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Page 1 of 2Gameplay
Borderlands is a fairly simple, action-oriented FPS/Diablo clone. The gameplay is as straightforward as that description would indicate: you pick up quests and either follow them or not, killing creatures, bandits, and other (bad guys) all over the map. Quests are a bit of an afterthought; you simply activate them, follow the quest marker, and either kill whatever is at the end or kill whatever is at the end and then press (E). Roughly the level of complexity you would expect from a hack 'n slash.
The game has been referred to as a (sandbox) title, but just like the (RPG) tag, I consider this to be a deceptive categorization. Borderlands is a sandbox in exactly the same way any hack 'n slash is a sandbox. All the maps are open to you once you unlocked them, you can fast-travel back and forth freely once you've unlocked this, and you can do the quests you receive in any order, though again you have to unlock them first. The quests and maps are always the same, and thus play out the same way. If this is the definition of sandbox, then the entire hack 'n slash genre fits there anyway, making it a meaningless point of reference.
Borderlands fuses the genres of hack 'n slash and FPS more efficiently than has been done before. The shooter gameplay feels natural and solid, though no amount of twitch skills are going to overcome using bad, underpowered weaponry, or taking on enemies that are simply too difficult for you. A nice touch in its fusion is the fact that critical hits are determined by where you hit the opponent (different enemies having different weak spots), rather than a random dice roll.
But like so many fusions before it, Borderlands does not manage to excel at either of the genres it represents. The FPS gameplay certainly works, but it's ultimately limited: the enemy AI is lacking, there's not exactly a rich variation in types of guns or types of enemies, and a lack of basic environmental functionality when it comes to cover or destructible environments makes for semi-uneventful if not overly simple shooting action. The boss-fights are a good example of this game's limits as an FPS, as in singleplayer many of them can be won y combining bunny-hopping and circle-strafing and just pelting the boss.
Similarly, the character and loot system are very shallow compared to the current standard of hack 'n slashes. There are four classes (Hunter (rogue), Siren (mage), Beserker (barbarian), Soldier (paladin)), each with a basic skill tree that includes a stack of passive skills and only one activated talent per character. The passive skills are fairly unique and combine for different playstyles (for example, you can turn the beserker into an offensive powerhouse with explosive weapons, hand-to-hand fighter and/or prototypical tank), but the lack of activated talents is a shame, especially when not all activated talents are equal (the Hunter's is kind of weak compared to say the Berserker's).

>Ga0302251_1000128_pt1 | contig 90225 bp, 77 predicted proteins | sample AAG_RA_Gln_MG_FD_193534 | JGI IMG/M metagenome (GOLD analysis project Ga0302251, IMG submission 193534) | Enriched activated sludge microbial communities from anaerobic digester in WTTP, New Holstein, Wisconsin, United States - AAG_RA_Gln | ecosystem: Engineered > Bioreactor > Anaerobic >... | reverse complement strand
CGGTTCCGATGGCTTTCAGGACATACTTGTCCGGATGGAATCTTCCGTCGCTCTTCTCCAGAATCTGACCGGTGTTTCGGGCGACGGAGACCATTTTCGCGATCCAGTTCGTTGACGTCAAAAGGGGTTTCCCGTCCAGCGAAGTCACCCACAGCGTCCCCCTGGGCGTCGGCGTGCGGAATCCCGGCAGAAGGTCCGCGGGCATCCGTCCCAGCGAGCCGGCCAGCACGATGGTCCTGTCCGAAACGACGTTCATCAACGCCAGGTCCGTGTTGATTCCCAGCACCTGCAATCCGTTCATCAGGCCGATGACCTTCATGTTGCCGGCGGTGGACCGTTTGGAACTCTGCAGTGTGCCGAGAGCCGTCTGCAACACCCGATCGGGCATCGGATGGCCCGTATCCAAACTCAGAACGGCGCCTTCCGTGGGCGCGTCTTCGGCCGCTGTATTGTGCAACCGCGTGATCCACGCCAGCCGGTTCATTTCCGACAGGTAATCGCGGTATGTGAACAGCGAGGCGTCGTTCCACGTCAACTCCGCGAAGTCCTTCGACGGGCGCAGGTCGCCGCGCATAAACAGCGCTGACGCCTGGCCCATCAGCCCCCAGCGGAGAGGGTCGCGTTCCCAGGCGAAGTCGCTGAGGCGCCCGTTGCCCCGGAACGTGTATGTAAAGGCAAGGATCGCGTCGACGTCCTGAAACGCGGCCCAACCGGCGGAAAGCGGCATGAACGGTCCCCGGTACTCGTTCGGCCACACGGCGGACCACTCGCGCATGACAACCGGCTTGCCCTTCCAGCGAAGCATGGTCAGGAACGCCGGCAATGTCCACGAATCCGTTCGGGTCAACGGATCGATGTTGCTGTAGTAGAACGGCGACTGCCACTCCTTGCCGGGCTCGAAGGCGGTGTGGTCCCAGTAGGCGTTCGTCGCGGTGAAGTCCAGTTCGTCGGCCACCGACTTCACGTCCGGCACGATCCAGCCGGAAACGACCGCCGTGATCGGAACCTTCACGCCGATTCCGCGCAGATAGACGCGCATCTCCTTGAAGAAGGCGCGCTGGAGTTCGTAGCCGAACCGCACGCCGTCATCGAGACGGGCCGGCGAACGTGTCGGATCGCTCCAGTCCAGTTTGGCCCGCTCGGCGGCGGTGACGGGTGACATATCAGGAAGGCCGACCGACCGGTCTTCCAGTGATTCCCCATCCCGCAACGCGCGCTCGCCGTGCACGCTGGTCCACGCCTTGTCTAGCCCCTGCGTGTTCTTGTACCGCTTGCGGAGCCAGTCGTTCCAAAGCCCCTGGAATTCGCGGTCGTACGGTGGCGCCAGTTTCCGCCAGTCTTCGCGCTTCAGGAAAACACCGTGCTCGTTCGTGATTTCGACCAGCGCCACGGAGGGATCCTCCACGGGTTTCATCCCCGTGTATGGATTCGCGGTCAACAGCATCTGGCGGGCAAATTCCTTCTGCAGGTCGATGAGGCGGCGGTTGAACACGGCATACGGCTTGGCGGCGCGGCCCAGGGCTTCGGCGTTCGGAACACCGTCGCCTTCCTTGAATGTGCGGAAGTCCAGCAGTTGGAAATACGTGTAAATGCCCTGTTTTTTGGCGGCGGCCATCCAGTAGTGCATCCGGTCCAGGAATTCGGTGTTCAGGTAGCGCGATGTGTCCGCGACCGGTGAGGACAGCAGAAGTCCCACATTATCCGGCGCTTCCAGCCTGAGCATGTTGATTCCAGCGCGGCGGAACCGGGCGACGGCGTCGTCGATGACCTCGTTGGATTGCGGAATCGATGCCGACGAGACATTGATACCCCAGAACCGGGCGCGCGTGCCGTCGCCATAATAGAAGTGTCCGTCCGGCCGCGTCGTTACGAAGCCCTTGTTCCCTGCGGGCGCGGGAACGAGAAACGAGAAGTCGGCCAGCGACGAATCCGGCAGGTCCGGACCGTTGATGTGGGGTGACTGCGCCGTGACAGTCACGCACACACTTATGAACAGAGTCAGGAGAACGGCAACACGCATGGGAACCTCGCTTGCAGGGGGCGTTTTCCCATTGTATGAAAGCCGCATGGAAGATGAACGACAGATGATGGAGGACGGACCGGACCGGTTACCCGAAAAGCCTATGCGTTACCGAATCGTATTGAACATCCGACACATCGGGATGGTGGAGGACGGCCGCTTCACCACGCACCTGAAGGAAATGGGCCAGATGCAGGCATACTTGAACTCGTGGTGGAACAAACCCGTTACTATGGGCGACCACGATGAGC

There's a fairly rich set of basic weapons (pistols, snipers, SMGs, combat rifles, shotguns, rocket launchers and alien rifles), with a variable set of boosts (from elemental damage to less recoil to faster reload time), but the aforementioned over-simplicity seeps in here, too. The procedural generation of these weapons allowed Gearbox to brag about a (bazillion guns) available in the game, but this claim is as meaningless here as it is for any game featuring randomized loot.
The variation mostly comes down to small tweaks in stats, and most of the guns you find will simply be inferior to what you have. One bonus point the game gets here is when it throws kinks into your expectations, such as rapid-fire rocket launchers or the different kinds of scopes available, but don't expect too much from the game's purported endless variation. Such simple standards as gunsmithing or custom weapon modifications would have improved the limited loot range quite a bit.
The game uses a color-coded system for rarity, and you can find weapons from the basic (white) to the most rare (orange). The epic (purple) and legendary (orange or yellow) weapons in particular often have unique (if short) descriptions and the most interesting effects, such as causing multiple types of elemental damage.
A lack of customizability of characters seems to indicate that Gearbox completely missed one of the key draws of action RPGs: admiring your character decked out in dozens of hours worth of confiscated loot. It's an infantile pleasure, but still a pleasure though admittedly a less important draw in a first-person game. Instead, this game barely offers any customization (other than tweaking your character's color scheme), with armor having been replaced by invisible shields. A hugemiss when you consider Borderlands' setting would allow for some fairly badass Mad Max getups.
After the game has been completed once and you've sufficiently recovered from the letdown of the terrible ending fight and lack of end-game loot (seriously, no end-game loot other than some cash? In a hack 'n slash?), you can go for playthrough #2, which is essentially just a higher difficulty with requisite better loot, though the challenge level does make it an interesting experience. More than these two levels of difficulty aren't available, quests can't be replayed unless your host hasn't done them, and the level caps off at 50, effectively strangling long-term draw for sticking to a single character.
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